1994: WTO Agreement on import licencing proceduresRegulations concerning issuing of import licencesRelevant for licence to business to import both manufactured and un-manufactured tobacco products, and its relevant for measures to deal with illicit tobacco trade5 8 30
1994: Agreement on rules of originRegulations governing the transport of goods from the origin to destinationRelevant to tracing and tracking and duty-free tobacco control policies, and measures to deal with illicit trade in tobacco products5 30
2001: Chile versus PeruChile claimed that Peru's General Sales Tax and Selective Consumption Law that identify goods subject to selective consumption tax places different specific tax on imported cigarettes made by tobacco (dark and bright) primarily from Chile. As such, the Peru's tax regime was discriminatoryChile withdrew the case following Peru's amendment of the law to make all cigarettes subject to the common selective tax system regardless of their origin, price, type or quality of tobacco and/or number of sales market.31 That is, the amended law became consistent with the ‘non-discrimination principle.’ Thus, governments must ensure that their tobacco control measures are universal and does not discriminate against imported products, necessary, and consistent with the WTO
2000–2003: Ban on misleading descriptors (‘light,’ ‘mild,’ ‘low’) in Canada and European UnionPhilip Morris threatened to bring claim against Canada under the North Atlantic Free Trade Area. British American Tobacco, Imperial Tobacco, and Japan Tobacco International challenged the European Union ban at the European Court of Justice for infringement on trademark rightsThe European Court of Justice dismissed the case, but did not determine TRIPS legality9
2003: Honduras versus The Dominican RepublicHonduras claimed that the application of the Dominican Republic Selective Tax Law created less favourable conditions for imported cigarettes and inhibited the importation of foreign cigarettes, contradicting GATT principles32The Appellate Body concluded that the requirement that tax stamps be affixed on cigarette packets in the Dominican Republic was ‘not necessary’ because there were ‘reasonably available’ alternative WTO-consistent measures; rejected Honduras' claim that the policy accords less favourable treatment to imported tobacco because ‘detrimental effect of a measure on a given imported product does not necessarily imply that the measure accords less favourable treatment to imports if the effect is explained by factors unrelated to the foreign origin of the product;’ and that the Dominican Republic imposition of bond requirement on cigarette importers violated the principle of no less favourable treatment of like products33 34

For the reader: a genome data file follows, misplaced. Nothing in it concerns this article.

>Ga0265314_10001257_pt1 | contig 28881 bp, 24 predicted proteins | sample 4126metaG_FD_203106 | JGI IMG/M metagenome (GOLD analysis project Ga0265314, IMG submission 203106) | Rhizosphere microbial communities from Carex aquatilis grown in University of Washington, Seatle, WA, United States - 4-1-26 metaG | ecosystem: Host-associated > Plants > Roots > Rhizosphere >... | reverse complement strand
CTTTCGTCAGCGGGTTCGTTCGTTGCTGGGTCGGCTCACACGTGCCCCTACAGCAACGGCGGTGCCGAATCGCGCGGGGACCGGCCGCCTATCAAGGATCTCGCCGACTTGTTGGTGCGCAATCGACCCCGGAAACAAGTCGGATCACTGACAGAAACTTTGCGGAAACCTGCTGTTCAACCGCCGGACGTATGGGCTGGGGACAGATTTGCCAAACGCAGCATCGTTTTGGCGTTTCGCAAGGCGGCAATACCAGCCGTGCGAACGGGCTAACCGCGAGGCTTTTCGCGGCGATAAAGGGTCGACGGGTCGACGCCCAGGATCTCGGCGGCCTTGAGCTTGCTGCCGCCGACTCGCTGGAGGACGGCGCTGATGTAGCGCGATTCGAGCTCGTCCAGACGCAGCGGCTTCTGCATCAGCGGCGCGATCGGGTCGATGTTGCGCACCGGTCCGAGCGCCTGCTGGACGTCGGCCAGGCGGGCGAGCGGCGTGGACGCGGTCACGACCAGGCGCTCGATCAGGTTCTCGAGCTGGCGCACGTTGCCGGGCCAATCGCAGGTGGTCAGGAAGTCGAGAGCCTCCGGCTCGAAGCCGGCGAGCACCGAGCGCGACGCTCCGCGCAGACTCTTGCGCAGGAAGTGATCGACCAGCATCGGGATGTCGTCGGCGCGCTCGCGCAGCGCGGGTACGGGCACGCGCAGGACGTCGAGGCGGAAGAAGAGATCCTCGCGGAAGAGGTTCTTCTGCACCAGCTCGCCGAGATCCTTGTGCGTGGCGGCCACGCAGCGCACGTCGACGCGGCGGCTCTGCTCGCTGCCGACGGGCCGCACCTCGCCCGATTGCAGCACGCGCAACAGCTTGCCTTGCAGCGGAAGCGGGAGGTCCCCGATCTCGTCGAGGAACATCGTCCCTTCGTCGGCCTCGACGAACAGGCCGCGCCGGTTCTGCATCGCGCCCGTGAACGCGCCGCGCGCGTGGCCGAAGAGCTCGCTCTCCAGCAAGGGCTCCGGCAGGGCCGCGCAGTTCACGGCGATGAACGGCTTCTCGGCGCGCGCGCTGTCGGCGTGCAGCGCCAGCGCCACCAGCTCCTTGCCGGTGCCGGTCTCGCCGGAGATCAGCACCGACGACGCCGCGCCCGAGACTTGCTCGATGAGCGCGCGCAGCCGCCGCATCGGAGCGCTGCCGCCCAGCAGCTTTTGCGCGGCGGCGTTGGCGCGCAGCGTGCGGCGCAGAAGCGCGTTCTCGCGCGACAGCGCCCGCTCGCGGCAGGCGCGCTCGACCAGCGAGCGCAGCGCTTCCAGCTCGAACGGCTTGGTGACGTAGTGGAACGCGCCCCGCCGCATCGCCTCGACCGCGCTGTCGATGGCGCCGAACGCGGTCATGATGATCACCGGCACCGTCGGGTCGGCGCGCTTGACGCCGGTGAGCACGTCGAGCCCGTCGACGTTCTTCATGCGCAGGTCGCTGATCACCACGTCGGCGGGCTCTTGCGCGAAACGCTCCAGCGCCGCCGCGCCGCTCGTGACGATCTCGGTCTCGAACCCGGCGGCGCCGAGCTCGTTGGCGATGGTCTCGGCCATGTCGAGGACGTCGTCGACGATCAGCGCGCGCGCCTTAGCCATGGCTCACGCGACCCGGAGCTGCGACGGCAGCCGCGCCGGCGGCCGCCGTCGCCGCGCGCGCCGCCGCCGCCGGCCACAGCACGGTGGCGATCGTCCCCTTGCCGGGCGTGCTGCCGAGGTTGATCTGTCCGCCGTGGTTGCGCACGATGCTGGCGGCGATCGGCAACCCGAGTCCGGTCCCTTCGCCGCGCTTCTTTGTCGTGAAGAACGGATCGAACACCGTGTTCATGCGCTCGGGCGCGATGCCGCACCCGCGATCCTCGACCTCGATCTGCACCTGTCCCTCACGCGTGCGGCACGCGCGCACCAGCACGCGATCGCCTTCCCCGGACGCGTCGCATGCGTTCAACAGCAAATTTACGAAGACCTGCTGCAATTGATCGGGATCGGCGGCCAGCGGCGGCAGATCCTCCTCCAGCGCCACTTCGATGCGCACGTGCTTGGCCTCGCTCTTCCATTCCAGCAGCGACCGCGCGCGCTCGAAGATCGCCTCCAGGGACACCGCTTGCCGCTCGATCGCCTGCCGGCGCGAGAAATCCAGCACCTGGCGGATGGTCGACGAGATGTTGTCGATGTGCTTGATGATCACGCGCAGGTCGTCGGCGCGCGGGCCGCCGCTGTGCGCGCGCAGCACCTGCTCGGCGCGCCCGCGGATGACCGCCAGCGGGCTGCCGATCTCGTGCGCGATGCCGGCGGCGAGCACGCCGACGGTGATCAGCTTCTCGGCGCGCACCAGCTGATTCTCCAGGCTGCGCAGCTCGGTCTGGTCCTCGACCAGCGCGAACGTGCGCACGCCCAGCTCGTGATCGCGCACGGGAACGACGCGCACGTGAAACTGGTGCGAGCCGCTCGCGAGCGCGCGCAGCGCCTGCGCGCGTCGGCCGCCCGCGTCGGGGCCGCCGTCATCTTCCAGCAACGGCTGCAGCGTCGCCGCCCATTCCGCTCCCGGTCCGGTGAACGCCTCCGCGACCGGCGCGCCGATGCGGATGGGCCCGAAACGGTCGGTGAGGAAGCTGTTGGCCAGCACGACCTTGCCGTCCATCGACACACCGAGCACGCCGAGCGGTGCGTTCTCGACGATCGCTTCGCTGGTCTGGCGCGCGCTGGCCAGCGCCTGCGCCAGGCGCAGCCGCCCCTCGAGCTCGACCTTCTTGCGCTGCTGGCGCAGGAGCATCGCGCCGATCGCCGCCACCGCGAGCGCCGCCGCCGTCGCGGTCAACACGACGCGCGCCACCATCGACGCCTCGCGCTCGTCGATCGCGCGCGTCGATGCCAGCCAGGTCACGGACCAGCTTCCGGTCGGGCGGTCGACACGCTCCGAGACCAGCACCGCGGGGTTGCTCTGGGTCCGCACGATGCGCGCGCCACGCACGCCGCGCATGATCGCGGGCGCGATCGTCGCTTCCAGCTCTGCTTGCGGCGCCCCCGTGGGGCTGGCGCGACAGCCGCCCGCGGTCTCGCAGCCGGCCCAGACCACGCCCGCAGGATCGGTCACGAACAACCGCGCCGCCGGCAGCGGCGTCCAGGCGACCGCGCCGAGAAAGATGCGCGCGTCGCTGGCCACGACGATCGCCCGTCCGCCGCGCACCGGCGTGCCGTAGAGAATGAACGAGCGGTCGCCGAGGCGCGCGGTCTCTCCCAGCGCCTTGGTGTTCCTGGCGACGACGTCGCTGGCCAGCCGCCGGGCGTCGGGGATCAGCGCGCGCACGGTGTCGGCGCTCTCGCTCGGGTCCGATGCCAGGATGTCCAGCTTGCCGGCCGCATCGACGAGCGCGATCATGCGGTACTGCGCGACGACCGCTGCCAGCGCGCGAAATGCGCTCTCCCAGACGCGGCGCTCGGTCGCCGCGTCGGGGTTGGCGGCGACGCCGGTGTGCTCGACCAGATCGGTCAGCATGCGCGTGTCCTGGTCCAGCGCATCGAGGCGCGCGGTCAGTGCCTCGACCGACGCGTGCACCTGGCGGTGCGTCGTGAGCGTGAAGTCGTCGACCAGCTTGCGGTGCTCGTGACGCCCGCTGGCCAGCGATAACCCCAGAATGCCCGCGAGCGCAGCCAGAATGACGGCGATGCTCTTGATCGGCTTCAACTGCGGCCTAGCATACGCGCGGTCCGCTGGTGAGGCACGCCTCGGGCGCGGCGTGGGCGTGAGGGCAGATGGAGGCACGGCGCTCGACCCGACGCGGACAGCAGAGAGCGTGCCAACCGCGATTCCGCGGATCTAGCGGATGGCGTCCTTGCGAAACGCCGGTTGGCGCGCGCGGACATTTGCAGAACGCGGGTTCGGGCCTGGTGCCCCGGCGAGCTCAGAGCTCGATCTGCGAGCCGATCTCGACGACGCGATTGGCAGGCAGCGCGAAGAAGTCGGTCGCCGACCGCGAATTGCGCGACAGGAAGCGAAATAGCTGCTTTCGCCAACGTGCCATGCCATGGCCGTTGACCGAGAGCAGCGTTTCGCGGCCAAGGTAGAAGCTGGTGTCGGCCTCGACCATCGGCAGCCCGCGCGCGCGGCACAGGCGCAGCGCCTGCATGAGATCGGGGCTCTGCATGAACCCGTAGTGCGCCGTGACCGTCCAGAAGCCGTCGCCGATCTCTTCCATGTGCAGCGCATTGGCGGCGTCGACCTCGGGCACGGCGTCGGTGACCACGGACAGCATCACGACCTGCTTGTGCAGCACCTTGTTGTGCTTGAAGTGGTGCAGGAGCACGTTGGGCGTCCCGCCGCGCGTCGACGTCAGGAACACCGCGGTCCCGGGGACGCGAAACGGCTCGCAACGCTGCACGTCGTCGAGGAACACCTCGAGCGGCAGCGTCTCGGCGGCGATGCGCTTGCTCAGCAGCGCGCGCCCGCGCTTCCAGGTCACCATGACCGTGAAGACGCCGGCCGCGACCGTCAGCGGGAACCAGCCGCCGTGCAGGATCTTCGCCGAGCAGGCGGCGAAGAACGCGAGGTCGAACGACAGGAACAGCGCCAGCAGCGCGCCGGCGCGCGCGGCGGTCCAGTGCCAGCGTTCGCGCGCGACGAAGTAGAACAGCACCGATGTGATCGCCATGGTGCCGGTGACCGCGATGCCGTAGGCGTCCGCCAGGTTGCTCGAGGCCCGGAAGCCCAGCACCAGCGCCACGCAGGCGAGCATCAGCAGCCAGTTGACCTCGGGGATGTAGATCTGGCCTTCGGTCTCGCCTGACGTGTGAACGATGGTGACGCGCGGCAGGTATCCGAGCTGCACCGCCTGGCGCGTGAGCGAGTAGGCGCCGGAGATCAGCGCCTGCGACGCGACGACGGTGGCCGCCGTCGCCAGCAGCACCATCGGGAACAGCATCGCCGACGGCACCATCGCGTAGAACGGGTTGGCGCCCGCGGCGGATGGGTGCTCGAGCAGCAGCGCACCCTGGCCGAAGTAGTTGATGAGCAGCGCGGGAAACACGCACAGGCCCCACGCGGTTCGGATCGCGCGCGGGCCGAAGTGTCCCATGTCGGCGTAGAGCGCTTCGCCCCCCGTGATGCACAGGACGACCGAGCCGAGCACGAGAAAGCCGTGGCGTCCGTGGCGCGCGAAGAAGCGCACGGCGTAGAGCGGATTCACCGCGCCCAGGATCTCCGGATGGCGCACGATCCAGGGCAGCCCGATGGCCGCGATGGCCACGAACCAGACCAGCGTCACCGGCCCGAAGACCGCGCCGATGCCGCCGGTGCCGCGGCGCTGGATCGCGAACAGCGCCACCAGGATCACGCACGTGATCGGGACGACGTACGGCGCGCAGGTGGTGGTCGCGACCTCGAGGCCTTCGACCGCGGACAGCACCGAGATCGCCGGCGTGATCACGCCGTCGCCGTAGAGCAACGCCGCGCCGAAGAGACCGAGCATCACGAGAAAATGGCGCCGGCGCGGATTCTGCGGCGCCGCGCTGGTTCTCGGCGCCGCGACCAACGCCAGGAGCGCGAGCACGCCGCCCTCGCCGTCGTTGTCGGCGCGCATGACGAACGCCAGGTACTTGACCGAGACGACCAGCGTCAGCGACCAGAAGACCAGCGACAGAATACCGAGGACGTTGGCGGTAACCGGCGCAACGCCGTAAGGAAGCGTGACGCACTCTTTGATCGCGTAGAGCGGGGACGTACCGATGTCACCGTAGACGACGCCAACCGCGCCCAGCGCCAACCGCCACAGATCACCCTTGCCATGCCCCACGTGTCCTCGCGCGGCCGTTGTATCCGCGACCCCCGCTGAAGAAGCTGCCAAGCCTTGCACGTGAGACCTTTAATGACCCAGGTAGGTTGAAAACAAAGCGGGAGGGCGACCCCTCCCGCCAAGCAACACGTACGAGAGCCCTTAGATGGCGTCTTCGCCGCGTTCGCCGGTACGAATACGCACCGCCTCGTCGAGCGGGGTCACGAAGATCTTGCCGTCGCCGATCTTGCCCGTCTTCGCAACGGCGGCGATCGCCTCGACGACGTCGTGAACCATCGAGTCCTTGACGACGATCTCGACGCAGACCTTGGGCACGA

2008: The Philippines casePhilippines claims that Thailand is violating GATT rules through a ‘partial and unreasonable’ administration of tobacco tax measures that give advantage to the Thai Tobacco MonopolyThe first tobacco-related case filed at the WTO since the FCTC became international law in February 2005. The case had not been decided as of May 201035
Emerging issue: plain packing in AsiaTobacco companies have threatened to bring claim against some countries in Asia for violating trademark rules under TRIPSFormal complaint has not been filed. These threats could have ‘chilling effects’ on states' innovation of tobacco control measures